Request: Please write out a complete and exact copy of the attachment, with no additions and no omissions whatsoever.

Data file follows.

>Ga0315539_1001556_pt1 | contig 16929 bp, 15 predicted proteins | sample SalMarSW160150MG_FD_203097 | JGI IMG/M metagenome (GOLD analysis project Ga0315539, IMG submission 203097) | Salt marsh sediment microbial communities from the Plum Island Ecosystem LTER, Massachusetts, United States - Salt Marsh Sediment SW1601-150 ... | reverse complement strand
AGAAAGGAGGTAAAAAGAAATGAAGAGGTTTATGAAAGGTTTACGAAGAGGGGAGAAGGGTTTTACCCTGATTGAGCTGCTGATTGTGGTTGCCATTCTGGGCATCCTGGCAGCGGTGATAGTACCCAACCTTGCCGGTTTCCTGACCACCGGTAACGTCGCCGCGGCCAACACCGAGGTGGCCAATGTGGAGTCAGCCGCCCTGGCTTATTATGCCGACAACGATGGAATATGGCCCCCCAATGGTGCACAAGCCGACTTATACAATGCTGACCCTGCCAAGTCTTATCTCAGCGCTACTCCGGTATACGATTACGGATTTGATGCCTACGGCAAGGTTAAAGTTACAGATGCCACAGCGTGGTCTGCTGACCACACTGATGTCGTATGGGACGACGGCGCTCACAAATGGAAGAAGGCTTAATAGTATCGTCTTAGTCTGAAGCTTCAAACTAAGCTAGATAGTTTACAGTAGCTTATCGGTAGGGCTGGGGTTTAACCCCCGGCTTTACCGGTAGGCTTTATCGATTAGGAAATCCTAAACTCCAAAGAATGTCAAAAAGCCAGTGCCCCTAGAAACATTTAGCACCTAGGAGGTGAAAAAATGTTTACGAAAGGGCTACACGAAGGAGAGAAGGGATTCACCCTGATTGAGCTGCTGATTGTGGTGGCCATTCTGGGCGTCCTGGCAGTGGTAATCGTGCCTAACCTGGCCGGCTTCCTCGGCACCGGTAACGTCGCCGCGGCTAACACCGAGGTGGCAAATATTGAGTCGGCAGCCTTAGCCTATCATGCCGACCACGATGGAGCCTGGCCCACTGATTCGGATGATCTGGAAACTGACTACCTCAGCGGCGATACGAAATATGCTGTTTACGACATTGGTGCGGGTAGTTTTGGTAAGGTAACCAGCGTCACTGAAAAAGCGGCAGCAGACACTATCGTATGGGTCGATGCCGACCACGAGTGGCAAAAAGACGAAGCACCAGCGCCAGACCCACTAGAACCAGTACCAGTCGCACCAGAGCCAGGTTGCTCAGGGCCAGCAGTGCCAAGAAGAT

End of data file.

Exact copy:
>Ga0315539_1001556_pt1 | contig 16929 bp, 15 predicted proteins | sample SalMarSW160150MG_FD_203097 | JGI IMG/M metagenome (GOLD analysis project Ga0315539, IMG submission 203097) | Salt marsh sediment microbial communities from the Plum Island Ecosystem LTER, Massachusetts, United States - Salt Marsh Sediment SW1601-150 ... | reverse complement strand
AGAAAGGAGGTAAAAAGAAATGAAGAGGTTTATGAAAGGTTTACGAAGAGGGGAGAAGGGTTTTACCCTGATTGAGCTGCTGATTGTGGTTGCCATTCTGGGCATCCTGGCAGCGGTGATAGTACCCAACCTTGCCGGTTTCCTGACCACCGGTAACGTCGCCGCGGCCAACACCGAGGTGGCCAATGTGGAGTCAGCCGCCCTGGCTTATTATGCCGACAACGATGGAATATGGCCCCCCAATGGTGCACAAGCCGACTTATACAATGCTGACCCTGCCAAGTCTTATCTCAGCGCTACTCCGGTATACGATTACGGATTTGATGCCTACGGCAAGGTTAAAGTTACAGATGCCACAGCGTGGTCTGCTGACCACACTGATGTCGTATGGGACGACGGCGCTCACAAATGGAAGAAGGCTTAATAGTATCGTCTTAGTCTGAAGCTTCAAACTAAGCTAGATAGTTTACAGTAGCTTATCGGTAGGGCTGGGGTTTAACCCCCGGCTTTACCGGTAGGCTTTATCGATTAGGAAATCCTAAACTCCAAAGAATGTCAAAAAGCCAGTGCCCCTAGAAACATTTAGCACCTAGGAGGTGAAAAAATGTTTACGAAAGGGCTACACGAAGGAGAGAAGGGATTCACCCTGATTGAGCTGCTGATTGTGGTGGCCATTCTGGGCGTCCTGGCAGTGGTAATCGTGCCTAACCTGGCCGGCTTCCTCGGCACCGGTAACGTCGCCGCGGCTAACACCGAGGTGGCAAATATTGAGTCGGCAGCCTTAGCCTATCATGCCGACCACGATGGAGCCTGGCCCACTGATTCGGATGATCTGGAAACTGACTACCTCAGCGGCGATACGAAATATGCTGTTTACGACATTGGTGCGGGTAGTTTTGGTAAGGTAACCAGCGTCACTGAAAAAGCGGCAGCAGACACTATCGTATGGGTCGATGCCGACCACGAGTGGCAAAAAGACGAAGCACCAGCGCCAGACCCACTAGAACCAGTACCAGTCGCACCAGAGCCAGGTTGCTCAGGGCCAGCAGTGCCAAGAAGAT